The 2018 regular session of the Mississippi Legislature convened on January 2.
Lawmakers set the total budget for Fiscal Year (FY) 2019 at $6.096 billion, $22 million above FY 2018. The legislature funded most state agencies, including IHL general support at the same level as last year. A few exceptions include: Education received a $4.1 million increase; Department of Health received a $2.3 million increase; and Department of Public Safety received a $2.3 million increase. The Division of Medicaid received a $1.7 million decrease.
Though IHL general support was level funded for FY 2019, Mississippi State University ag units received a 2% increase from FY 18. The appropriations include: MSU-Ag & Forestry Experiment Station received a $467,664 increase from FY 18; MSU-Cooperative Extension Service received a $614,341 increase from FY 18; MSU-Forest & Wildlife Research Center received a $115,833 increase from FY 18; and MSU-Veterinary Medicine received a $505,676 increase from FY 18. In addition, all health insurance premium increases were covered by the state in the FY 19 appropriations.
There were two bond bills that the legislators were considering in conference. House Bill 1649 ended up passing. The bond bill included $250 million for projects deemed to have statewide impact: universities, $82.5 million; community colleges, $25 million; local system bridge repair and rehabilitation program, $50 million; local sewer and drinking water revolving loan programs, $8 million; state agency improvements, $45 million. Senate Bill 3047, that was to authorize bonds for various other projects around the state died in conference.
Included in the $82.5 million for universities in the bond bill is $10 million for Mississippi State for Phase I of construction, furnishing and equipping of a new building and related facilities to house the Kinesiology Department. In addition, Mississippi State University/Division of Agriculture, Forestry and Veterinary Medicine received $4,172,500 for construction, furnishing and equipping of a new building and related facilities to house the Blackjack Forest and Wildlife Research Facility.
Thank you to Governor Phil Bryant, Lt. Governor Tate Reeves, Speaker of the House Philip Gunn and all legislative leaders for continuing to make IHL and Mississippi State University a priority for our state. We are grateful that our requests were heard and acted on appropriately for FY 2019.
The three major policy issues considered by the legislature during the session were infrastructure, the education funding formula, and the Medicaid program.
Both the Senate and the House passed versions of an infrastructure package that would have dedicated funding towards maintenance and repair of roads and bridges. Ultimately SB 3046 – the Building Roads, Improving Development and Growing the Economy (BRIDGE) Act made it to conference. However, the legislature failed to adopt a conference report and the measure died. We anticipate a special session in the next month or two to address our failing infrastructure.
Two years ago, the legislature hired a consulting company to study the state’s current funding formula for public education and to make recommendations on improving the formula. This year, the House passed HB 957 – Education; establish Mississippi Uniform Per Student Funding Formula Act of 2018. The Senate Education Committee passed the bill; however, in an unexpected turn of events, the bill died when a procedural motion to recommit the bill to committee passed, effectively killing the bill.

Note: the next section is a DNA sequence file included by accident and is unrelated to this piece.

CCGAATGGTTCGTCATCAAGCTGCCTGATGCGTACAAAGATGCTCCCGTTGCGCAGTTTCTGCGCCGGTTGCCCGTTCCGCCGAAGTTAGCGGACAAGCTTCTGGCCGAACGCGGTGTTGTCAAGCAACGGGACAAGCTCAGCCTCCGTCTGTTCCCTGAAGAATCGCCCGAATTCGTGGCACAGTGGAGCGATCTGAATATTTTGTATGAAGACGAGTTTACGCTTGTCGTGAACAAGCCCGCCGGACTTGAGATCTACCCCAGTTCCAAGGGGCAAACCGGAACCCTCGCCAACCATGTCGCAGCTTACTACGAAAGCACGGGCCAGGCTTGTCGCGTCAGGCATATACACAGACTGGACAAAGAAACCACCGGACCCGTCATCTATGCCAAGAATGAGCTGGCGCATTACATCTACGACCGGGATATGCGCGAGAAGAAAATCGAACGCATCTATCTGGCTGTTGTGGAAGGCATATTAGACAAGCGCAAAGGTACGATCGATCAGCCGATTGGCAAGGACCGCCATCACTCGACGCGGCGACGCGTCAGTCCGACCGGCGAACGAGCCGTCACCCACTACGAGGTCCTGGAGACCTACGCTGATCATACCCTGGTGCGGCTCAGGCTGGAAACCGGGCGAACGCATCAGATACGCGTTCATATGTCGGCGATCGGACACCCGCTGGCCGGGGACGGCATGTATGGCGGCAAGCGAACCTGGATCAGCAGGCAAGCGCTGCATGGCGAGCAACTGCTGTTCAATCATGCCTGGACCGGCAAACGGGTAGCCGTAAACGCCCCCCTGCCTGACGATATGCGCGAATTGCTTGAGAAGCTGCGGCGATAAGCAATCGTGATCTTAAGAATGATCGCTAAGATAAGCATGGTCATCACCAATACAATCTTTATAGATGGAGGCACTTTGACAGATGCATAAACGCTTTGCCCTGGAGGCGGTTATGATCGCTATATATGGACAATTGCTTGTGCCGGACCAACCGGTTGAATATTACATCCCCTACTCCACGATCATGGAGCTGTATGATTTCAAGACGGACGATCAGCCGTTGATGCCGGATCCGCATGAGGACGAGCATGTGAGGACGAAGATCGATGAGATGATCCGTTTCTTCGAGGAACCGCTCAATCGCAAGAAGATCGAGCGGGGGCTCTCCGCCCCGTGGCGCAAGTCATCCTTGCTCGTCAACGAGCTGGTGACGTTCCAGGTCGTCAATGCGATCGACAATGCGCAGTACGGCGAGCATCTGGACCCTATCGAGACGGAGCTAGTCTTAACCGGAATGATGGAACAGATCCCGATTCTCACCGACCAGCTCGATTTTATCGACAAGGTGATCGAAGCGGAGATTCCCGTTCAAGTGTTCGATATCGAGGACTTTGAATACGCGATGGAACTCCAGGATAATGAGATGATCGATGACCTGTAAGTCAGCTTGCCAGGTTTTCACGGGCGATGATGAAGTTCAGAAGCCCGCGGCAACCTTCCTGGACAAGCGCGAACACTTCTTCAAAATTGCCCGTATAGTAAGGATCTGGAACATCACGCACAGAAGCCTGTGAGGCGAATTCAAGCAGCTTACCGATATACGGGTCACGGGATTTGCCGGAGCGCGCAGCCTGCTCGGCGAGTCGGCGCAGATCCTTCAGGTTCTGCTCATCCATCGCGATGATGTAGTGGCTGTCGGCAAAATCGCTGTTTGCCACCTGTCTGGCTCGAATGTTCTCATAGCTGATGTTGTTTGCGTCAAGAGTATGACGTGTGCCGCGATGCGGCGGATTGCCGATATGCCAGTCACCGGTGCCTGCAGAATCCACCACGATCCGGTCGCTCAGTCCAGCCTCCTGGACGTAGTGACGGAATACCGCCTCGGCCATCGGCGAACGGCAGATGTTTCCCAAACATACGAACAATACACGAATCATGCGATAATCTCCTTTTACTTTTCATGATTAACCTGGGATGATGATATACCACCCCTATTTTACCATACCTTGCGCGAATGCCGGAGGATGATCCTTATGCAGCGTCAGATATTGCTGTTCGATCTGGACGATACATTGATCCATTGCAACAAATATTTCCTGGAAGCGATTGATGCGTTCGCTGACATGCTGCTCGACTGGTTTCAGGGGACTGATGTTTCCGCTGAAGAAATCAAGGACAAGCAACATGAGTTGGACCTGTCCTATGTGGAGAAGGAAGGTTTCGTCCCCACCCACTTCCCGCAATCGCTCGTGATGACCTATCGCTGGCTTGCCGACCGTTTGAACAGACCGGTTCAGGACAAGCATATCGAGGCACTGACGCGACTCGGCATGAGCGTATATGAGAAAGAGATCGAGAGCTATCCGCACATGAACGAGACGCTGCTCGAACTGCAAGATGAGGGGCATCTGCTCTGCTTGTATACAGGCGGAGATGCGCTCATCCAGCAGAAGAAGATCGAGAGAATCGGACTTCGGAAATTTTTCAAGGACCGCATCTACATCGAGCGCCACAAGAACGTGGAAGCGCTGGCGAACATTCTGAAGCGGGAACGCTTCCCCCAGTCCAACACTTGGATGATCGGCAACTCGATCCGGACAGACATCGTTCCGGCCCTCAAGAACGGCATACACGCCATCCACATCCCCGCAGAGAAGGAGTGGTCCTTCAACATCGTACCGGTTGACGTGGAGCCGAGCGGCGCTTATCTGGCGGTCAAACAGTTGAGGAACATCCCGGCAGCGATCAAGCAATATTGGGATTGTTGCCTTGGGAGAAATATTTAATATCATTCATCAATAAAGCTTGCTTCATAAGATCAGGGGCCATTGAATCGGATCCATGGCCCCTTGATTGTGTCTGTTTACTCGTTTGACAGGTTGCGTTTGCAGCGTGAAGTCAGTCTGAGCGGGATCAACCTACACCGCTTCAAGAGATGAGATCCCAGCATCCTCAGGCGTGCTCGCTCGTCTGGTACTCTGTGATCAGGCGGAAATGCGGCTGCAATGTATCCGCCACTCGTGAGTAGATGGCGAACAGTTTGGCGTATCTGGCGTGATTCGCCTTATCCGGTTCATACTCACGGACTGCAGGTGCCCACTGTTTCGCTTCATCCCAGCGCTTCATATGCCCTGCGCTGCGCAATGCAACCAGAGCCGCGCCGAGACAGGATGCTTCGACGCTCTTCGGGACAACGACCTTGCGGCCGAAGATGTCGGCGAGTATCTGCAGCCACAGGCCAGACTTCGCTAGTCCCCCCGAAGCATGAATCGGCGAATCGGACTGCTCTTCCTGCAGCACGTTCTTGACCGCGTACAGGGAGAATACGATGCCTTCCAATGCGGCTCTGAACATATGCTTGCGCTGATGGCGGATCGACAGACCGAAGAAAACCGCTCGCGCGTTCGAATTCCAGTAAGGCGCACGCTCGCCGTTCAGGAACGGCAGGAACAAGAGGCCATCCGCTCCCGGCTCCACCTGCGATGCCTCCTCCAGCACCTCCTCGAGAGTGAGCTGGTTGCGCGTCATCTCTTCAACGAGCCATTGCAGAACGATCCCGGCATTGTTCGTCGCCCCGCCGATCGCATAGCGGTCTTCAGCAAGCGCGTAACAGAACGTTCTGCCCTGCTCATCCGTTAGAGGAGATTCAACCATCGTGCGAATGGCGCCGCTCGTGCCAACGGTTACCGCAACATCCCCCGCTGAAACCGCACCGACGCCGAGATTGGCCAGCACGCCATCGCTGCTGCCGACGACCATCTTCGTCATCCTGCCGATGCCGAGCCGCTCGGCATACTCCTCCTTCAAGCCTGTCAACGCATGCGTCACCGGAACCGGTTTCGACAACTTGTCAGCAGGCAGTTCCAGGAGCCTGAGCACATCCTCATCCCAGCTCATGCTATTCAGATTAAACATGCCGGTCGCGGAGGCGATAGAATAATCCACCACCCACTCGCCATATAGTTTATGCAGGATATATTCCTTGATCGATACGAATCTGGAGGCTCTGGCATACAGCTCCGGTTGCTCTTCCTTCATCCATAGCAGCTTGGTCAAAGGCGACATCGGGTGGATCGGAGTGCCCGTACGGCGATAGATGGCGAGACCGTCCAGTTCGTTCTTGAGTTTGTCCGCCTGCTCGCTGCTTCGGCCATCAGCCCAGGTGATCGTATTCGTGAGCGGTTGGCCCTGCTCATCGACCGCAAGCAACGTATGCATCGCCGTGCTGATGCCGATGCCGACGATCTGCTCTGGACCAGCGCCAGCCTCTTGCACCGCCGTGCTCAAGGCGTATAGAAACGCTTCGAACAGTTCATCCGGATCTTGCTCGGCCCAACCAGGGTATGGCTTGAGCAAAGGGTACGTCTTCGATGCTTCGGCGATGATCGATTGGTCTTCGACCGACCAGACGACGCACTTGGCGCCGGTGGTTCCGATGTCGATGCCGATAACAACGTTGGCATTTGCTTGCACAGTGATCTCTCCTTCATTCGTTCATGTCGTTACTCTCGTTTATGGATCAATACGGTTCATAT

The legislators negotiated and worked all session long on SB 2836, the “Medicaid Technical Amendments” bill. In the last days of the session, the legislature adopted a conference report that extends the current statute. In addition, the bill directs the Medical Care Advisory Committee to develop recommendations relating to the authority of the division to formulate a five percent reduction in reimbursements. It creates a Commission on Expanding Medicaid managed care to study the impact of expanding managed care contracts to cover additional categories of Medicaid-eligible beneficiaries. The bill also authorizes Medicaid to reimburse eligible providers for treatment of opioid dependency and other highly addictive drugs and grants the director of the Division flexibility in determining limits on number of physician visits and prescriptions drugs, emergency medical transportation services, pharmacy services, and dental services.
The Legislature adjourned “Sine Die” on March 28.
We also want to thank Bucky Murphy for his years of service as Vice Chair, Government Affairs. His leadership and counsel are greatly appreciated, and I will do my best to continue the success of Bully Bloc’s government affairs team.
Stephen Clay, Vice Chair Government Affairs
“MISSISSIPPI’S UNIVERSITIES PLAY AN INVALUABLE ROLE – NOT ONLY IN EDUCATING OUR PEOPLE – BUT IN BUILDING A STRONGER ECONOMY. I’M PROUD WE WERE ABLE TO PROVIDE STEADY SUPPORT FOR MISSISSIPPI STATE THIS YEAR WHILE EMPHASIZING THE UNIVERSITY’S IMPORTANT RESEARCH PROGRAMS THAT IMPACT EVERYDAY CITIZENS.” – LT. GOV. TATE REEVES
“DURING THE 2018 SESSION, I WORKED VERY CLOSELY WITH DR. KEENUM TO ENSURE THE BOND BILL ADDRESSED THE NEEDS OF MISSISSIPPI STATE UNIVERSITY,” SAID SPEAKER OF THE HOUSE PHILIP GUNN. “WE WERE EXTREMELY PLEASED TO REACH A DEAL THIS YEAR THAT WILL FOCUS ON THOSE NEEDS.”
Bully Bloc is a non-partisan political action committee not affiliated with Mississippi State University.